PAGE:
Royals rookie reliever Richard Lovelady talks about his first outing in Yankee Stadium
The daily challenge of managing a major-league bullpen doesn’t start nor does it stop with the decision to take the ball from pitcher and hand it to another.
For Royals manager Ned Yost and his staff, there’s a daily balancing act between getting the most out of their bullpen to win games while keeping the long-term goals in perspective and not abusing relief pitchers’ health.
The balance becomes a bit complicated when you factor in that Ian Kennedy, Richard Lovelady and Scott Barlow are making the transition to the bullpen full-time for the first time or, in Lovelady’s case, barely have a handful of appearances in the majors.
“I think I learned that early on watching Bobby (Cox) every day,” Yost said referring to the former Braves manager and Hall of Famer. “His communication was key to his relievers. Even on days when they’d gone back-to-back and you check them and ‘Hey I’m good to go.’ Bobby said you always trust them. They’ll tell you. If they say, ‘Aw man, I need a day.’ Give them a day. If they say they can go, then they can go.
“You still have to be mindful. It’s early in the season, one, and it’s their career you’re talking about. You gotta kind of at times protect them so that you don’t overuse them.”
Through their first eight games, the Royals bullpen collectively posted an 8.10 ERA, walked more batters than it struck out (21 to 19), allowed opponents to hit .309 against it and had blown three of five save opportunities.
Recently, that unit has appeared to stabilize somewhat. Royals relievers have allowed two runs in their last 10 2/3 innings heading into Saturday’s game at Yankee Stadium.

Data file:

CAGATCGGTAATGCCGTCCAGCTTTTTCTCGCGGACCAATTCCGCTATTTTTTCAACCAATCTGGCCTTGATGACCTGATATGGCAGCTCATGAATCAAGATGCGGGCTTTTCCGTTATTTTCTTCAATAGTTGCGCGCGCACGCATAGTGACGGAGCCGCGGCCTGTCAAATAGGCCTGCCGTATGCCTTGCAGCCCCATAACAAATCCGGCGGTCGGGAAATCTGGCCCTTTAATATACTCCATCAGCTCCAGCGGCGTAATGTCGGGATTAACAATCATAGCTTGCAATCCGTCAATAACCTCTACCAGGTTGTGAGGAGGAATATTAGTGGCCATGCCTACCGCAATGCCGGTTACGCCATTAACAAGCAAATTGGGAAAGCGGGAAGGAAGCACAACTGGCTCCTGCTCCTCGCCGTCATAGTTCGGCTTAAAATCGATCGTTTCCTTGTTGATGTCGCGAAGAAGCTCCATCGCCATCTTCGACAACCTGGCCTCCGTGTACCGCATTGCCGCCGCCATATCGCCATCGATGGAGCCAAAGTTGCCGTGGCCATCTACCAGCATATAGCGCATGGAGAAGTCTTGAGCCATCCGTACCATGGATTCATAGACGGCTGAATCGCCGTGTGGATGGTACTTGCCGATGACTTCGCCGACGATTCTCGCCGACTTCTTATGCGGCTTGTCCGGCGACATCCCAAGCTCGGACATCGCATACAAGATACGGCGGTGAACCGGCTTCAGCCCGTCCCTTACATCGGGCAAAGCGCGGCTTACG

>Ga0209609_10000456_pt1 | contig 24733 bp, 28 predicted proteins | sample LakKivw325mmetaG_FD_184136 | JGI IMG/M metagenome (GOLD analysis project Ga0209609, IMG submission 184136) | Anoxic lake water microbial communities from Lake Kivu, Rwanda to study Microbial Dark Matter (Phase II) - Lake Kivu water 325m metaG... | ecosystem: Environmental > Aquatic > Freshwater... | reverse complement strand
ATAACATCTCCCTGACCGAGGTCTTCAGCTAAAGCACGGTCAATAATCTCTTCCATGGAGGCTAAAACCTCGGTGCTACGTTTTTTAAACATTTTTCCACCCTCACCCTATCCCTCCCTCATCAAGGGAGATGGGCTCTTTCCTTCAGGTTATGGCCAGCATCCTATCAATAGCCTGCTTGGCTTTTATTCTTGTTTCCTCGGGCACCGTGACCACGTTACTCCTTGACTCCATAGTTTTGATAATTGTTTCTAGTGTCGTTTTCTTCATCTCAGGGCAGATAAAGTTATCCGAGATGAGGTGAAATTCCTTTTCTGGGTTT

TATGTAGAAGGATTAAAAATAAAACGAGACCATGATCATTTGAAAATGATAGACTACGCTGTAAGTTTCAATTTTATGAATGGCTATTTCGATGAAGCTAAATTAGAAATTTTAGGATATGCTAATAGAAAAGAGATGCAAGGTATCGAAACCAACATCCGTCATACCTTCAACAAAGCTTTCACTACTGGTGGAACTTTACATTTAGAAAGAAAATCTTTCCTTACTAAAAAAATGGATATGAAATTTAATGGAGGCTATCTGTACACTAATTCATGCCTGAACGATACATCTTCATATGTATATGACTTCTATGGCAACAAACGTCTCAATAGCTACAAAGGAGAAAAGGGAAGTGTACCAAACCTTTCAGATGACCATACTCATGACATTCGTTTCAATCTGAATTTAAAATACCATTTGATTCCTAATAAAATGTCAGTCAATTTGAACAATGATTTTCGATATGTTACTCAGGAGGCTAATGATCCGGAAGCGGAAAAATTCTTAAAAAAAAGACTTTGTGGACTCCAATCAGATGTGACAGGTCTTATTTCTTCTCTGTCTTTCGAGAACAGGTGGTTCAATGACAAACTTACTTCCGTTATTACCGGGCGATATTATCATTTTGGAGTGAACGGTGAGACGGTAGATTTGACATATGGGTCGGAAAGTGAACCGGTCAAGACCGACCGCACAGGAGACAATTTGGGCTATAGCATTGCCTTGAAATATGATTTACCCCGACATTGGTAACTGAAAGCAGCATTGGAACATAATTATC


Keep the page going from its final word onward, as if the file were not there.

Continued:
Kennedy, who began his career with the Yankees, continues to grow into a pivotal piece in the bullpen after having been a starter almost his entire career. Prior to this season, his most recent relief appearance came in the 2000s with the Yankees.
At the start of the road trip Monday in Chicago, Kennedy was unavailable out of the bullpen in large part because his body is still adjusting to a relief role.
Kennedy threw two innings April 10 and he didn’t pitch the next day. After the multiple-inning outing and the day off, he threw on back-to-back days for the first time — also his first time throwing three out of four days — the last outing of that stretch came last Saturday.
“Throwing two innings, you’re taking more out of the fuel tank, and you’re slowly starting to get it back,” Kennedy said. “You get a day off, and then you pitch again.”
Kennedy told pitching coach Cal Eldred on Monday that he was still feeling the two innings from the previous week, which was why Yost wouldn’t use Kennedy on Monday night.
“(It’s) just be honest with your pitching coaches and your managers,” Kennedy said. “There’s also some part of it that’s knowing that if you don’t feel very good, it’s going to be all right.”
As a starter, Kennedy normally would throw a bullpen session on the second day after a start, but the bullpen session for a starter is “basically playing catch with the catcher.”